The government is set to incorporate in the war crimes act specific provisions for punishment for organisations, which will pave the way for the trial of the Jamaat-e-Islami for its alleged war crimes in 1971.
The law ministry has completed a draft for bringing about amendments to the International Crimes (Tribunals) Act-1973 and will send it to the cabinet for its approval anytime soon.
The lack of clear-cut provisions for punishing any organisation in the ICT Act is considered a major obstacle to trying the Jamaat for its role during the country's Liberation War.
Under the draft law, the war crimes tribunal will have powers to ban any organisation and prohibit its activities in any name or any form or in disguise, if convicted of war crimes, said sources having knowledge of the draft.
Leaders and activists of the guilty organisation, who had direct involvement in the commission of offences and have so far escaped trial, will also face conviction.
“A draft on the amendment of the International Crimes (Tribunals) Act has already been readied…. I can decide in a week as to when the draft will be placed before the cabinet,” Law Minister Anisul Huq told The Daily Star on Friday.
He, however, declined to disclose the nature of punishment proposed in the draft.
Once approved by the cabinet, the draft will be placed in parliament for passage.
But that will take around two months, as parliament is in recess now. The House session concluded on July 3 and is constitutionally bound to sit within two months.
On July 15 last year, the International Crimes Tribunal-1 termed the Jamaat-e-Islami “a criminal organisation” for its role during the war. The court made the observation while delivering its verdict in the war crimes case against former Jamaat chief Ghulam Azam, who has been sentenced to 90 years in prison.
In the wake of pressure from justice seekers for trying the Jamaat, the government in February last year amended the ICT Act, paving the way for trying organisations for war crimes. The law, however, lacks specific provisions for punishing the guilty organisation.
Nevertheless, some legal experts believe that a convicted organisation can be punished under the existing law. They say the General Clauses Act, under which an entity is treated as a person, can be applied in this case and the Jamaat can be duly punished.
Meanwhile, the investigation agency of the international crimes tribunal has completed investigating the Jamaat and recommended banning it. The agency said it had found that this anti-liberation party was involved in grave war crimes.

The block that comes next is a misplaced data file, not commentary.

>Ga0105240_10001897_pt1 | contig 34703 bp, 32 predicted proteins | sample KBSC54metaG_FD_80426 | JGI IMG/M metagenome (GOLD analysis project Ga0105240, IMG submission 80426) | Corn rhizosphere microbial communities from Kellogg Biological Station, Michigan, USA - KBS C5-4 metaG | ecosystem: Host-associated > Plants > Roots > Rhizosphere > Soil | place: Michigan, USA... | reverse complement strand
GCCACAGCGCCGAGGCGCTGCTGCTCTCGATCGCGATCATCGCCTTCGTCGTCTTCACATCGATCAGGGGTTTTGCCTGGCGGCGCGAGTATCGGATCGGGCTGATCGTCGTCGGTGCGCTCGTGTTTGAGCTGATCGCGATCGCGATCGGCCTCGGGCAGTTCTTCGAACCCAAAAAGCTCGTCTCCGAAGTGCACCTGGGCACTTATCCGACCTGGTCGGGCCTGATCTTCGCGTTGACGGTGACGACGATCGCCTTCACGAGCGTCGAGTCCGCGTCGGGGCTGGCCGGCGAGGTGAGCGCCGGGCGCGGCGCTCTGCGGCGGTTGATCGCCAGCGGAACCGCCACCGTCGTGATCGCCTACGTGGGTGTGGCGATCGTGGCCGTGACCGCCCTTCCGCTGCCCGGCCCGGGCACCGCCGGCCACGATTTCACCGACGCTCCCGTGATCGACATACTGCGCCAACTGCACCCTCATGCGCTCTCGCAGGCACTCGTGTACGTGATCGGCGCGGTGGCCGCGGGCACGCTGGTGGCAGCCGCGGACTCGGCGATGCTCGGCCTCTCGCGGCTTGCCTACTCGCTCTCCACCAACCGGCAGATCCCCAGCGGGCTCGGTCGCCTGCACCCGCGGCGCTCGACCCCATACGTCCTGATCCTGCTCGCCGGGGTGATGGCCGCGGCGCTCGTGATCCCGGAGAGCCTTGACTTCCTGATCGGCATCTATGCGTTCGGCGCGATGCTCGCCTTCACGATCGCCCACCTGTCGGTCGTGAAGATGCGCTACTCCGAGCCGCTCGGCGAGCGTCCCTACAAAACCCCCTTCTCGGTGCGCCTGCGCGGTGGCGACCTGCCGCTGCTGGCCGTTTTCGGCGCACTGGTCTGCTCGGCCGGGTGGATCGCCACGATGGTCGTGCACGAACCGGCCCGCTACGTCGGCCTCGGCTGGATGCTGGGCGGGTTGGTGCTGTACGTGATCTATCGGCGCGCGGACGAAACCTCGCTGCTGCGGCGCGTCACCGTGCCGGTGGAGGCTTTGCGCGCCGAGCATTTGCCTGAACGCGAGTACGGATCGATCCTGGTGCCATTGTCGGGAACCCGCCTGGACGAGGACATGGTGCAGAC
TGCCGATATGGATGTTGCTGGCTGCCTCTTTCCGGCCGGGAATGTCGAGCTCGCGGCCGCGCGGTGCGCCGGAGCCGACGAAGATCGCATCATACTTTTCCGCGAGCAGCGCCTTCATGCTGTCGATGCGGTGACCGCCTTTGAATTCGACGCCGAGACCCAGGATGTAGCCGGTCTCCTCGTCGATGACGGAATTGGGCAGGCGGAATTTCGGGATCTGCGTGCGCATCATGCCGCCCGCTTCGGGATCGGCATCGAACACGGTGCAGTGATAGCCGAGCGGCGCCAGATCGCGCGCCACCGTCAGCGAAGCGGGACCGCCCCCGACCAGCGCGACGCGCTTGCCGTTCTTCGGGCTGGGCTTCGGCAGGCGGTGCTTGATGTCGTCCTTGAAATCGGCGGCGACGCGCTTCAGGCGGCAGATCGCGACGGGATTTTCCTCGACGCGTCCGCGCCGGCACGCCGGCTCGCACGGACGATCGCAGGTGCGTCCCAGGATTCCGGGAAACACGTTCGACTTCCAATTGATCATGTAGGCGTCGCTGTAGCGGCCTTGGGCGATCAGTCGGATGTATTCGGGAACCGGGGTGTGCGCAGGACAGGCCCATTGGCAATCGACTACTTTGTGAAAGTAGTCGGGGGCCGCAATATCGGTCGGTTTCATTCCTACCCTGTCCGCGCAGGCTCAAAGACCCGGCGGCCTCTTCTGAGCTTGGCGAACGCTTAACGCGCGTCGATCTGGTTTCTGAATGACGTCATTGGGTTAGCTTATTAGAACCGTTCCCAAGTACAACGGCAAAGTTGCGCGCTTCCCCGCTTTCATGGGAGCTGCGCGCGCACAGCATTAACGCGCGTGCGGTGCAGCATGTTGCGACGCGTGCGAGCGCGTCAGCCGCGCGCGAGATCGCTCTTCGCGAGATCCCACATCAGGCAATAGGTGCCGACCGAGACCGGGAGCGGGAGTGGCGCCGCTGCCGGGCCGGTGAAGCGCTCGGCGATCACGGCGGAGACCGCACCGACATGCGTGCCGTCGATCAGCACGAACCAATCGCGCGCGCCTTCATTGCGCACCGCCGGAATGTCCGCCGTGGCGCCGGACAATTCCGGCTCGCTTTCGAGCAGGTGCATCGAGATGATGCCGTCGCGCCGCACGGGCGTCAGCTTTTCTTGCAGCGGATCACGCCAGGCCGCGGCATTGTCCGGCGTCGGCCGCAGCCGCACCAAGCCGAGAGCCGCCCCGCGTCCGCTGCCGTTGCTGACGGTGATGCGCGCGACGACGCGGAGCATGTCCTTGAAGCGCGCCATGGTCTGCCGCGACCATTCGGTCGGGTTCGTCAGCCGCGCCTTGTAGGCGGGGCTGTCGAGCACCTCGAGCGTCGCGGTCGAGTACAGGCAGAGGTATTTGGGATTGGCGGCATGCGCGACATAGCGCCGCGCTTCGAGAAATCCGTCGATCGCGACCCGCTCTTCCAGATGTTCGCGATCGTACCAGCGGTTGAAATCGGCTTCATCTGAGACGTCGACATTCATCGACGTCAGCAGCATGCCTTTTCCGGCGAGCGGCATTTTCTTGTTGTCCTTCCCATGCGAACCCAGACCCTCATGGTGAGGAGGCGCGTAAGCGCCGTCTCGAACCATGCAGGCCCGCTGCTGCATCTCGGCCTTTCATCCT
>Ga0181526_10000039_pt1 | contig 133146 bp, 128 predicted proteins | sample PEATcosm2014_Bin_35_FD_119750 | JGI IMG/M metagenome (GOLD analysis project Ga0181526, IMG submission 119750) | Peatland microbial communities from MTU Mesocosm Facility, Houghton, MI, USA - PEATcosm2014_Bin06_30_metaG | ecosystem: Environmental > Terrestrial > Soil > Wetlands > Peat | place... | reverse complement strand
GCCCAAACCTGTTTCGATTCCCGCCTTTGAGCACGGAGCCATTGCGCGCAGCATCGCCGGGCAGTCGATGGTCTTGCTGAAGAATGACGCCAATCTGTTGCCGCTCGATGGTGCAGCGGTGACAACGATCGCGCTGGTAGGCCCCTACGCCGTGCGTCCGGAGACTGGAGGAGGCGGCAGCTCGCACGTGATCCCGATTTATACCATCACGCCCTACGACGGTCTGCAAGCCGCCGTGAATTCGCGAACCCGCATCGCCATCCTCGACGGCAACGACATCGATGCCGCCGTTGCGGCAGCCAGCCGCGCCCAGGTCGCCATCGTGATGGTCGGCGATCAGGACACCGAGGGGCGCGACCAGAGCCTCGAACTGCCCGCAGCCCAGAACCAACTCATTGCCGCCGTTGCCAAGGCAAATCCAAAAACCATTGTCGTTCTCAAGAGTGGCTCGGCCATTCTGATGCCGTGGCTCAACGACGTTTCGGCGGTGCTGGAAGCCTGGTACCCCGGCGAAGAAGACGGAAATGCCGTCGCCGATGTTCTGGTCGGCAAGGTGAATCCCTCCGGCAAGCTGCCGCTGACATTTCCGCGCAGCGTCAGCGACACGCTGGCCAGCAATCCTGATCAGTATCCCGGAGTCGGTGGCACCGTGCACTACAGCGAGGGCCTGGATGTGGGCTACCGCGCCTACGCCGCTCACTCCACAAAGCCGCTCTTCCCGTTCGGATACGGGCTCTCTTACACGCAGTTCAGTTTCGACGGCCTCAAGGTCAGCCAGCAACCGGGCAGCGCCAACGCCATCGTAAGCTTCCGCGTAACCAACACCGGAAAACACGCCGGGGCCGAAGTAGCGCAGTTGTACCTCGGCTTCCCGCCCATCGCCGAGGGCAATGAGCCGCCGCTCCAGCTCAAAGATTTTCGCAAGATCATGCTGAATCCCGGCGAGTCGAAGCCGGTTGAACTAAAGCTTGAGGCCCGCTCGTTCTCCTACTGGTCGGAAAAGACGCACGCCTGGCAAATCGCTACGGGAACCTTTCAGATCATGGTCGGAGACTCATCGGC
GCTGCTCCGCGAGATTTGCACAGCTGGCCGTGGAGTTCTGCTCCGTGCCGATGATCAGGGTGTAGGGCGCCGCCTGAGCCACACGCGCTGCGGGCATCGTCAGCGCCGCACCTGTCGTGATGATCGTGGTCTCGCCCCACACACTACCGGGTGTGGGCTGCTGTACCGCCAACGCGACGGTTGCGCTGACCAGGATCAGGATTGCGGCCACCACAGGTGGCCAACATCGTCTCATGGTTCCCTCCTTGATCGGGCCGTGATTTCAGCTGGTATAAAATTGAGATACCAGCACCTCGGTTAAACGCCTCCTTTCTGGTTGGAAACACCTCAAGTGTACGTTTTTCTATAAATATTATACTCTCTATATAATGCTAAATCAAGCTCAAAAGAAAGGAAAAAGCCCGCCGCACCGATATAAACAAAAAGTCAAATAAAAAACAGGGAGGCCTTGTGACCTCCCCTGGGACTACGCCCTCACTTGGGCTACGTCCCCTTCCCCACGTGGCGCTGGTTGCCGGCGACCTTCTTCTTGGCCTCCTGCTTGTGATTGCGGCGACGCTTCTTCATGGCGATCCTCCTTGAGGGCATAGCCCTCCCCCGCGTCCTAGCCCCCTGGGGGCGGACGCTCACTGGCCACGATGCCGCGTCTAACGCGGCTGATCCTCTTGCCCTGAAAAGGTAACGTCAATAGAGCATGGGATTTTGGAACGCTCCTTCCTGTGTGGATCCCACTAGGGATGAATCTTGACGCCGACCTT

After receiving the probe report and other documents in March, a seven-member prosecution team started preparing formal charges for initiating the trial against the Jamaat, and work is at the final stage now.
If the Jamaat is finally tried, Bangladesh will be the second country to bring an organisation to book for war crimes. In the first instance, trials of seven Nazi organisations were held at the historic Nuremberg trials after the Second World War.
In May, the law minister told reporters that a political party could not be tried under the existing ICT law as it had no specific provision for punishment.
His remarks sparked a huge outcry among justice seekers and war trial campaigners. Many also questioned the government's sincerity in trying the Islamist party. All this prompted the government to amend the act quickly, sources said.
Section 20(2) of the existing law says: “Upon conviction of an accused person, the tribunal shall award sentence of death or such other punishment proportionate to the gravity of the crime as appears to the tribunal to be just and proper.”
According to the draft, this provision will remain unchanged.
In the case of any organisation, the draft says upon conviction of an organisation, the tribunal shall award sentence, declaring it banned and prohibiting its future activities.
The president or secretary or persons holding such posts or any activist or representative of the convicted organisation, who had direct involvement in the commission of the offence shall be deemed to have committed the offence.
Besides the Jamaat, investigators have recommended banning six organisations that were associated with the Islamist party in 1971 and confiscating the assets of these organisations.
The six organisations were Islami Chhatra Sangha (ICS), Jamaat's then student wing, Shanti Committee, Razakar Bahini, Al-Badr Bahini, Al-Shams Bahini and Jamaat's mouthpiece daily Sangram.
The proposed law, however, has no provision for confiscating the assets of any guilty organisation, the sources said.
These organisations actively helped the Pakistani occupation forces in carrying out widespread atrocities across the country for nine months, killing around 30 lakh people and raping more than 2 lakh women, investigators said. Established by the highly controversial Abul Ala Moududi in 1941, the Jamaat had been banned twice, in 1959 and 1964, for creating communal violence.
In independent Bangladesh, the party was banned immediately after liberation, but was later allowed to do politics by late president Ziaur Rahman.
Last year, the High Court declared the Jamaat's registration with the Election Commission illegal on the ground that the party's constitution does not conform to the charter of the country. The case is now pending with the Supreme Court.